For the Michaels Makers Challenge this month, I was asked to make a creative gift and custom gift-wrap.
For my gift, I decided to create some sewn journals. These are an easy and inexpensive gift, and they also make great stocking stuffers.
I ended up making 5 journals for this gift, but a set of 3 is pretty standard, or just one with a ribbon and a pen is still a great gift.
Paper Pad (the one I used is only $5 today! And you can make up to 48 Journals with it!)
Step 1: Cut your cover to size. I used full-sized letter paper (8.5×11) and placed it on a 12×12 sheet of paper that I had cut down to 8.5″ leaving the width 12″. I used 12 sheets of paper – this will create 24 papers, and 48 pages (back and front).
Step 2: Fold and sew. The way that I do this is to fold the cover sheet ONLY, crease the fold and then unfold. This gives you a guide for sewing. Then place the papers centered on the fold, and sew up the middle.
Step 3: Use a bone folder to crease the spine. I can’t think of a single tool that does this job as well as a bone folder. I’ve had this one since my bookbinding days at college. Definitely a great investment!
Step 4: Trim. Once your spine is folded. You’ll need to use a NEW xacto blade to trim ALL of the edges. Place your straight edge firmly where you want to cut, and then use the xacto knife with medium force to slice through all your pages. You may need to cut more than once, thats okay. Better to cut a few times with medium force, than to hit it with full force and ruin the edge.
Trim the top, bottom, and side for a perfectly-edged journal.
Step 5: Repeat for as many journals as you want to make!
For the wrapping part of this project, I wanted to create a box that perfectly fit the journals. I did this by hand, but you could use a Cricut Explore (that cuts and scores in the same pass!).
Step 1: Measure your journals to get the finished size of the box. Mine was 8″ x 5″. Then add on the height of the stack of journals. Mine was about 1″. You’ll have to add the height measurement to each side of your original rectangle. Then if you desire, you can add another .5″ to fold back over so that you don’t have raw edges on the final box.
Step 3: Fold box along all score marks, glue tabs with a glue runner, and then glue the flaps and fold into place.
Check out the other Michaels Makers this month:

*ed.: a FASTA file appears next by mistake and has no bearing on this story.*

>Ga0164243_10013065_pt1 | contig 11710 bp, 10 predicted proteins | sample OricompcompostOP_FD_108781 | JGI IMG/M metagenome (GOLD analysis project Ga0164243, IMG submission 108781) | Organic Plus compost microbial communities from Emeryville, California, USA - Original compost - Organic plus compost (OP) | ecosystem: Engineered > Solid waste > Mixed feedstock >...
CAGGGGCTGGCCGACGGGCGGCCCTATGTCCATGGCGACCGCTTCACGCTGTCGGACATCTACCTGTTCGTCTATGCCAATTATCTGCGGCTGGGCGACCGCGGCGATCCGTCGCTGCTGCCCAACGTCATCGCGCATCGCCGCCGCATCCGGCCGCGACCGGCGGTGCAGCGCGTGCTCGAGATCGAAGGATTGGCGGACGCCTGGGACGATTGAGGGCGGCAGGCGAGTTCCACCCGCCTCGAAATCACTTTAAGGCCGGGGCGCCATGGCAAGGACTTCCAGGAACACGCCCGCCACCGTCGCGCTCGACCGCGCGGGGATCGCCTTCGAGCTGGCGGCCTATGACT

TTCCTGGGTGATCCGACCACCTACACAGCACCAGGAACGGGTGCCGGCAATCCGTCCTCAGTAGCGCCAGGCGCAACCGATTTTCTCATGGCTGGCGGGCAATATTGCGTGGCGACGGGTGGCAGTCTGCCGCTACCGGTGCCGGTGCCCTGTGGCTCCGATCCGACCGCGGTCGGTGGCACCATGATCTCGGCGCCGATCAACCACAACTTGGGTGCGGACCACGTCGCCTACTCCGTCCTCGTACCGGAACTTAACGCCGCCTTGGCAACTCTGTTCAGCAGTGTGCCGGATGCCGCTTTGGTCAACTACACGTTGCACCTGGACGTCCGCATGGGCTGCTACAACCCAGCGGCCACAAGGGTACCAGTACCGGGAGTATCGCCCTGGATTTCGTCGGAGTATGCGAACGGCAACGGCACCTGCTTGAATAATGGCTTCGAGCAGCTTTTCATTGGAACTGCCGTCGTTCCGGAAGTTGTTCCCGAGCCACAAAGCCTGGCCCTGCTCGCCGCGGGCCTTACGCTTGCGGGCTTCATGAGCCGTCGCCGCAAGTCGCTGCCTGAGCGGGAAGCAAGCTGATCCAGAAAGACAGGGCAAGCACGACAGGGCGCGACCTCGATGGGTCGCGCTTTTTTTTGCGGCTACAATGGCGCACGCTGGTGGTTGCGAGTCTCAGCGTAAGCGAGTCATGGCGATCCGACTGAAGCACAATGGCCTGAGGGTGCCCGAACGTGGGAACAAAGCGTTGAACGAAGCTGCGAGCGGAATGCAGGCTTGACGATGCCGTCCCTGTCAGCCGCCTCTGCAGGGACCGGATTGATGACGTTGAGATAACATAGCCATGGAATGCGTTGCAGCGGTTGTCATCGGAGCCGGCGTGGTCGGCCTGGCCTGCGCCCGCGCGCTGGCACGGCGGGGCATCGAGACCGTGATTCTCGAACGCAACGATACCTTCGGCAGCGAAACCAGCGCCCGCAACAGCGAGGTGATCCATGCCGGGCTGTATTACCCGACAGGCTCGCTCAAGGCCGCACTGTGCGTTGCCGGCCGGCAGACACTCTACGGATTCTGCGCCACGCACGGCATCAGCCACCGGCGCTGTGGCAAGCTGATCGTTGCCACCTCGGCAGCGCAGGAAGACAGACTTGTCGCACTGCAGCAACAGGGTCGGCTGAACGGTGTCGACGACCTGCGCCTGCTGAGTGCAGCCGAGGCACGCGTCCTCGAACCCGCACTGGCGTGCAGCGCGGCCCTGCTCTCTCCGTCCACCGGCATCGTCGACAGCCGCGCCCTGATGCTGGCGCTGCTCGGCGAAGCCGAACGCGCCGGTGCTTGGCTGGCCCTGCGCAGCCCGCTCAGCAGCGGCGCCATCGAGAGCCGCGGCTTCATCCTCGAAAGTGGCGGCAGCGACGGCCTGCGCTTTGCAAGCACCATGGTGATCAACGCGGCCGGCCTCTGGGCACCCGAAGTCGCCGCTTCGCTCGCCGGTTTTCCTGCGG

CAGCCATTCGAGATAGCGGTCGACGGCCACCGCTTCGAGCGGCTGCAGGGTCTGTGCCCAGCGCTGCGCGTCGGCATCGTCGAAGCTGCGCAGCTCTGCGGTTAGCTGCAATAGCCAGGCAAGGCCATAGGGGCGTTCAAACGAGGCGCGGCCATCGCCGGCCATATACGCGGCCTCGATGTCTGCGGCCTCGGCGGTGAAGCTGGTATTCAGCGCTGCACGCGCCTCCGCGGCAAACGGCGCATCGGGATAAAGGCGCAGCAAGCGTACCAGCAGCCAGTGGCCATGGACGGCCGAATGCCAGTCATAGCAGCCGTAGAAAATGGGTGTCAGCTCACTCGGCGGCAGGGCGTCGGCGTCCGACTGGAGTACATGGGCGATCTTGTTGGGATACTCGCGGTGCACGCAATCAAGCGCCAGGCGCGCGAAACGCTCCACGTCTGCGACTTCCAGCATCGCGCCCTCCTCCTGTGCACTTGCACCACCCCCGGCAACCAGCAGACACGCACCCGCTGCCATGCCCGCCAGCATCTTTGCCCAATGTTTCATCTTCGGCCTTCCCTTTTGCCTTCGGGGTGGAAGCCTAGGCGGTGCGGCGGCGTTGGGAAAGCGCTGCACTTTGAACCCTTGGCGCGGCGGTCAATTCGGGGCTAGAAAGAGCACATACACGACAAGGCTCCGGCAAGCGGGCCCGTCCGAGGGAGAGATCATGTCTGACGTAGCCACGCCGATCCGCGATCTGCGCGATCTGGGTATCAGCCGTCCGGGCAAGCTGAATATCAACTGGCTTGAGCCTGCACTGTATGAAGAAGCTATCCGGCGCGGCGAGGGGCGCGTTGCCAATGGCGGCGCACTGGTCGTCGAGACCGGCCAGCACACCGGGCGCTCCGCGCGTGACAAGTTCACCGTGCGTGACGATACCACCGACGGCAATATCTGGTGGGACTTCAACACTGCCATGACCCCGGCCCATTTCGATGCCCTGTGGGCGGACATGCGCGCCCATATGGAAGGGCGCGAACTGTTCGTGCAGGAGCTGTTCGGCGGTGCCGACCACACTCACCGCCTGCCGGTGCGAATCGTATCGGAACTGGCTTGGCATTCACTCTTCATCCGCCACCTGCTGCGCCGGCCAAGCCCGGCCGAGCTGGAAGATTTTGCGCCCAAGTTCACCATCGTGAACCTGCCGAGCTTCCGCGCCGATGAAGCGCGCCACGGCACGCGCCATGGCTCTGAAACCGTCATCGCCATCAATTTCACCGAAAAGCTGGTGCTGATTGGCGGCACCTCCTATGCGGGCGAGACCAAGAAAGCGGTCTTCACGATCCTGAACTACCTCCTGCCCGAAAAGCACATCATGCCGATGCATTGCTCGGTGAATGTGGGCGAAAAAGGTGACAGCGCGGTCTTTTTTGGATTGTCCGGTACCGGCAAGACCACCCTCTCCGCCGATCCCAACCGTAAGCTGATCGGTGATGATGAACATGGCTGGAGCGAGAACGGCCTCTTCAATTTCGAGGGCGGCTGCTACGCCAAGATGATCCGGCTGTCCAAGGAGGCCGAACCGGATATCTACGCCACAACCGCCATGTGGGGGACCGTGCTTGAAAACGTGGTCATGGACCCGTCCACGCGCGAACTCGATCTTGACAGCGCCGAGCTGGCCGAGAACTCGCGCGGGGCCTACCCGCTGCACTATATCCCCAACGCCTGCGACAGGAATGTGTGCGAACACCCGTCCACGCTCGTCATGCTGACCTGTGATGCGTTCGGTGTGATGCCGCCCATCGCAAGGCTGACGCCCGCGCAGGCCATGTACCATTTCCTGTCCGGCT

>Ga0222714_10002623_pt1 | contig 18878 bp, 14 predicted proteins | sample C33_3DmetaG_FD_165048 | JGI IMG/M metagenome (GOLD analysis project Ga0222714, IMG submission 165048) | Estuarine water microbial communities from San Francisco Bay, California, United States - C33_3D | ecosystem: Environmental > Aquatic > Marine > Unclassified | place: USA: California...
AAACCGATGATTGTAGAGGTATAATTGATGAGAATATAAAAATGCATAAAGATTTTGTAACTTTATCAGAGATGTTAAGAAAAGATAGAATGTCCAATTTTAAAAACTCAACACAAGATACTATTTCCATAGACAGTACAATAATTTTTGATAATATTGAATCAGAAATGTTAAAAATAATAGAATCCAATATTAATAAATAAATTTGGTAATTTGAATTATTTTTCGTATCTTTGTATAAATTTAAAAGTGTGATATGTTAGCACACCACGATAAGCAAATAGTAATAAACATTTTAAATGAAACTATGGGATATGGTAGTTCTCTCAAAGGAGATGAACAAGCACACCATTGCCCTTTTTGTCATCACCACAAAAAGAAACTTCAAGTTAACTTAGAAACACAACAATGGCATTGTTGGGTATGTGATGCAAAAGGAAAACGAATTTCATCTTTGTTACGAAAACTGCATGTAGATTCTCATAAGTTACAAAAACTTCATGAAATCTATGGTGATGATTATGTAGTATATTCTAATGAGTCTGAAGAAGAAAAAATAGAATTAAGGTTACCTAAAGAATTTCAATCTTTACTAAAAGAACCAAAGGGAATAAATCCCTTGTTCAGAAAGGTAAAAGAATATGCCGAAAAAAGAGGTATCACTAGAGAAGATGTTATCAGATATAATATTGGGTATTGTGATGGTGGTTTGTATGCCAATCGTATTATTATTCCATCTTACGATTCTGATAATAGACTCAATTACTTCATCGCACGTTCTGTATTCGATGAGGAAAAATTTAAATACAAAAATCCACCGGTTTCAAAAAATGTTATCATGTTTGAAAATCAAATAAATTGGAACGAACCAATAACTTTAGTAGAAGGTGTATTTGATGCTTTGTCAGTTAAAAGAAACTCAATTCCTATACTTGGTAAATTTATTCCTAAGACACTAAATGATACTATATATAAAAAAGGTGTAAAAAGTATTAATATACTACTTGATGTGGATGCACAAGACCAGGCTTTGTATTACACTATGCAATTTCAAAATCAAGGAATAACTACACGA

*This post contains affiliate links. Product for this project was provided by Michaels Craft Stores
2 weeks ago I unveiled my 2014 Michaels Dream Tree, and today I’m going to share some of my tips for decorating Christmas trees. Here’s my finished tree in all it’s glittery glory:
So how did I get there?
TIP 1: Use Mixed Greenery Garlands
When dealing with a fake tree you need some greenery variation to bring added depth, color, and texture to your tree. My preferred method is to pick up some mixed greenery garlands and weave them through the branches of the tree.
Here you can see the bare tree on the left, and then on the right I’ve tucked the garland in and around branches positioning the branches and pine cones (part of the garland) so that they stand out, but also appear natural. I ended up weaving 4 garlands through the tree.
Here’s a close up of how the garland branches integrate with the tree.
Here you can see the top of the tree. I started my first garland at the top and made it so that several of the garland branches were positioned vertically and extended the height of the tree by a few inches. It also makes the top just a little bit more full.
TIP 2: Use picks to add visual size
Once the garland is integrated, I move onto picks. I love love love using picks to decorate trees. They ad some sparkle, fullness, and interest. At Michaels, they have picks in several different areas of the store. My favorite picks are in the floral department. I only use a few of theses because they are larger.
I found these gorgeous frosted sage-looking bush picks in another area of the store. I ended up cutting some of the stems off to make them go a little bit further in the tree.
And my favorite picks of all are the little glitter picks. The color on these were perfect, a warm white gold color. I also love how in the tree they look like clusters of mini glitted pine cones. Glitter picks are always a good way to bring some bling and texture to your tree.
After all the picks are placed just so, I tucked some wide cream ribbon in and around some of the branches. Then I moved onto ornaments.
TIP 3: Use ornaments with a variety of textures